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Human rights claim settled by Ontario school board

One Ontario school board at the centre of a human rights complaint will now be working toward eliminating discrimination in its hiring and promotion after it created an action plan to address issues of discrimination. The local school board is instituting a plan that is designed to better address employees' rights. The claim that eventually led to the action plan asserted that the school district was systematically using hiring and promotion practices that repeatedly excluded individuals who come from racially diverse backgrounds.

The plan includes new goals for the school board. It mandates conducting a survey of the school board's workforce. It also suggests ways to remove barriers in the hiring and promotion process. Moreover, it offers training ideas to help schools hire individuals in a manner that is not biased against any particular groups of people.

Many workplaces do not choose to freely change their policies. Some employers are only motivated to change their hiring practices when they are confronted with legal action. Employment equity laws have been established to prevent the discrimination of women, racial groups, disabled individuals and aboriginal people and the Supreme Court of Canada has previously addressed the discrimination practices rampant in the workforce. Justice Rosalie Abella wrote that this discrimination has led to many people not being able to hold good jobs or receive fair pay. While she recognized that not all discrimination was intentional, she found that it was a fixed part of the workplace. Proponents continue to argue for more equitable treatment.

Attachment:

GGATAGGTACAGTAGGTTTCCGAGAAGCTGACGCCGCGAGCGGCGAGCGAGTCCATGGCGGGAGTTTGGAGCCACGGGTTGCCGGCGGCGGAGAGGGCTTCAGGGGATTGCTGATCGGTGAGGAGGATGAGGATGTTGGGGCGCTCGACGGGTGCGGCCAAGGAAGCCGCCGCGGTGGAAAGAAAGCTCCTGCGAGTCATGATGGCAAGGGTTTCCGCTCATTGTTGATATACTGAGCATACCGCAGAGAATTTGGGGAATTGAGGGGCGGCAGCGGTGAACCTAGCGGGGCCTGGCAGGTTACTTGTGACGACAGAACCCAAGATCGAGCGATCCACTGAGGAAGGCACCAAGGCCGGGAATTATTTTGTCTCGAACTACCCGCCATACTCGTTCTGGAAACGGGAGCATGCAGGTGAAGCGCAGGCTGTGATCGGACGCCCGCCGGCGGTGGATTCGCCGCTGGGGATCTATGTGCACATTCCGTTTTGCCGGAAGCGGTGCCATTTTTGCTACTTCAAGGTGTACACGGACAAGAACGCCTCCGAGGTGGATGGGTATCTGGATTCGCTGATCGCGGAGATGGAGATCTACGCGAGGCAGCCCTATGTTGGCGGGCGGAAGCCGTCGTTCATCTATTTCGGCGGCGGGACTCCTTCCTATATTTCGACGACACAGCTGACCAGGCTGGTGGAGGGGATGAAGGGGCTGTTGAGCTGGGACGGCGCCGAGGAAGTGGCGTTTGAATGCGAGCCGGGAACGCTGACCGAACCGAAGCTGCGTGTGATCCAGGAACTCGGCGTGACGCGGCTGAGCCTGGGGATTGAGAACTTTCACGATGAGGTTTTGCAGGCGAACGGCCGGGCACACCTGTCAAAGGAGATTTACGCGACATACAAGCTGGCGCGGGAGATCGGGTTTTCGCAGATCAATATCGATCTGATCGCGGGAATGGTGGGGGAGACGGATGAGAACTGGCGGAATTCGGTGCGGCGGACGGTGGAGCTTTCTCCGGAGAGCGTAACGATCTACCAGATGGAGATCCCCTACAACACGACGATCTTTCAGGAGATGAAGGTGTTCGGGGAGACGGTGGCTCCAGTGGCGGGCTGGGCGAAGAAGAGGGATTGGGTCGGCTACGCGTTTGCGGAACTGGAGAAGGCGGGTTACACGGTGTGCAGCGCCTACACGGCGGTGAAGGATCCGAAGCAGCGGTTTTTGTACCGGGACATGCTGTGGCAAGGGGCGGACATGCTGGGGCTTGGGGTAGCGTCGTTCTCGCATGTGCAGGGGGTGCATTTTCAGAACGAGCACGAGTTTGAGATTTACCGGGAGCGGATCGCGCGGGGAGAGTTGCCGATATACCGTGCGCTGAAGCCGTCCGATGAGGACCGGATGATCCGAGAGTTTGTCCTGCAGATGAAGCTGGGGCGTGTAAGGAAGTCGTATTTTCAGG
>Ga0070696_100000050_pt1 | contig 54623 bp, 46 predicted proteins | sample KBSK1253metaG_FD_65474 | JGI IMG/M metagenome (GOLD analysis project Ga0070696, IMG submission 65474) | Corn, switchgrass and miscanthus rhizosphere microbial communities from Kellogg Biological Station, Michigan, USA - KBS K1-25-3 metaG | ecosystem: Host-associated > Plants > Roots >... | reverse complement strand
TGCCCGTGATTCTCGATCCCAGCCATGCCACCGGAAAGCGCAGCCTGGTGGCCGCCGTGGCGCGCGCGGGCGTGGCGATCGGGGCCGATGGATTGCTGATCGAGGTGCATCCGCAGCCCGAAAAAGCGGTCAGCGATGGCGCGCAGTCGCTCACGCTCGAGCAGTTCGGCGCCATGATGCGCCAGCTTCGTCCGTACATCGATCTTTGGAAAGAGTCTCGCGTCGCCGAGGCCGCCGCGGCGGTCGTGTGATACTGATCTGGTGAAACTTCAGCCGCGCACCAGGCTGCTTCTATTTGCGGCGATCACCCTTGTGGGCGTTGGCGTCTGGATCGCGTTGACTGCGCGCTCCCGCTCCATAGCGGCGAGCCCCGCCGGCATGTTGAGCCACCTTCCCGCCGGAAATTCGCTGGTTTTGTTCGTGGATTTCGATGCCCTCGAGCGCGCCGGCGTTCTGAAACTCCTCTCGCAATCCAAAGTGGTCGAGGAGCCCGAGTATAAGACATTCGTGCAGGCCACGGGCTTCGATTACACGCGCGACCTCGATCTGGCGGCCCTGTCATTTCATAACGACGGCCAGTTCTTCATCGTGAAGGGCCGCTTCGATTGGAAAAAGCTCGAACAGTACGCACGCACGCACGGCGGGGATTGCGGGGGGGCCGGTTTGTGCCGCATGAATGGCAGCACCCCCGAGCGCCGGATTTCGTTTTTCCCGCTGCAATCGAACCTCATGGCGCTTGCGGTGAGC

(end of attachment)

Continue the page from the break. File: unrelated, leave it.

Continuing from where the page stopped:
While it is aggravating and traumatic to deal with workplace discrimination, there are legal options available to individuals who have experienced such behaviour. Consulting a labour and employment lawyer may be the first step in seeking compensation against an employer who wrongfully discriminated against an employee.

Source: Toronto Star, "Employment equity laws ensure workplace fairness," Mary Cornish, Avvy Yao-Yao and John Rae, Feb. 1, 2013

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